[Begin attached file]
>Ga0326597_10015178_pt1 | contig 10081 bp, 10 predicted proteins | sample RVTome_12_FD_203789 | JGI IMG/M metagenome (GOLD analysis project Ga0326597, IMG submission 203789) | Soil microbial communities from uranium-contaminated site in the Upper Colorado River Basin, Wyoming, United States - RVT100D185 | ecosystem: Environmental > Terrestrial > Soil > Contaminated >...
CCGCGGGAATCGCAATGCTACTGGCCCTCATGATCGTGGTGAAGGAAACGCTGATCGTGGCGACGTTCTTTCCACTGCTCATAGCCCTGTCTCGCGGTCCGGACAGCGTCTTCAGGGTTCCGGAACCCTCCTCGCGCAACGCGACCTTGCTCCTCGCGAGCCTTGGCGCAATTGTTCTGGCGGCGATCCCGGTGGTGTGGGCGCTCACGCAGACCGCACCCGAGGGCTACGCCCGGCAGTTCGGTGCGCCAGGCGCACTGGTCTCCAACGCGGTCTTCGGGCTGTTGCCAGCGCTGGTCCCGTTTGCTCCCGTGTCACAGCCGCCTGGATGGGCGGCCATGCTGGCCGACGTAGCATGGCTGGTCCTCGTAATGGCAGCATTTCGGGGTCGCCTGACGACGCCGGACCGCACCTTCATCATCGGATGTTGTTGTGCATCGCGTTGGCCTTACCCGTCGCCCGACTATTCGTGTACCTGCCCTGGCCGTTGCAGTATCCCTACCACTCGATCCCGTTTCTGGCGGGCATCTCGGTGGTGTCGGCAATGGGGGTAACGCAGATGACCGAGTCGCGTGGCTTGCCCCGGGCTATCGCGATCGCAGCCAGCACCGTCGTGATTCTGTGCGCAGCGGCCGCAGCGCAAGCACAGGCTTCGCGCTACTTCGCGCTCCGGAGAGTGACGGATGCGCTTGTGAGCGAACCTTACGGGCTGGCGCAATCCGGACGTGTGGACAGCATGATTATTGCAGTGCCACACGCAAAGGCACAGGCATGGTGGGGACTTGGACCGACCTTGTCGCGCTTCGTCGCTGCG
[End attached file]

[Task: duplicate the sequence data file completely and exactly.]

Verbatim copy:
>Ga0326597_10015178_pt1 | contig 10081 bp, 10 predicted proteins | sample RVTome_12_FD_203789 | JGI IMG/M metagenome (GOLD analysis project Ga0326597, IMG submission 203789) | Soil microbial communities from uranium-contaminated site in the Upper Colorado River Basin, Wyoming, United States - RVT100D185 | ecosystem: Environmental > Terrestrial > Soil > Contaminated >...
CCGCGGGAATCGCAATGCTACTGGCCCTCATGATCGTGGTGAAGGAAACGCTGATCGTGGCGACGTTCTTTCCACTGCTCATAGCCCTGTCTCGCGGTCCGGACAGCGTCTTCAGGGTTCCGGAACCCTCCTCGCGCAACGCGACCTTGCTCCTCGCGAGCCTTGGCGCAATTGTTCTGGCGGCGATCCCGGTGGTGTGGGCGCTCACGCAGACCGCACCCGAGGGCTACGCCCGGCAGTTCGGTGCGCCAGGCGCACTGGTCTCCAACGCGGTCTTCGGGCTGTTGCCAGCGCTGGTCCCGTTTGCTCCCGTGTCACAGCCGCCTGGATGGGCGGCCATGCTGGCCGACGTAGCATGGCTGGTCCTCGTAATGGCAGCATTTCGGGGTCGCCTGACGACGCCGGACCGCACCTTCATCATCGGATGTTGTTGTGCATCGCGTTGGCCTTACCCGTCGCCCGACTATTCGTGTACCTGCCCTGGCCGTTGCAGTATCCCTACCACTCGATCCCGTTTCTGGCGGGCATCTCGGTGGTGTCGGCAATGGGGGTAACGCAGATGACCGAGTCGCGTGGCTTGCCCCGGGCTATCGCGATCGCAGCCAGCACCGTCGTGATTCTGTGCGCAGCGGCCGCAGCGCAAGCACAGGCTTCGCGCTACTTCGCGCTCCGGAGAGTGACGGATGCGCTTGTGAGCGAACCTTACGGGCTGGCGCAATCCGGACGTGTGGACAGCATGATTATTGCAGTGCCACACGCAAAGGCACAGGCATGGTGGGGACTTGGACCGACCTTGTCGCGCTTCGTCGCTGCG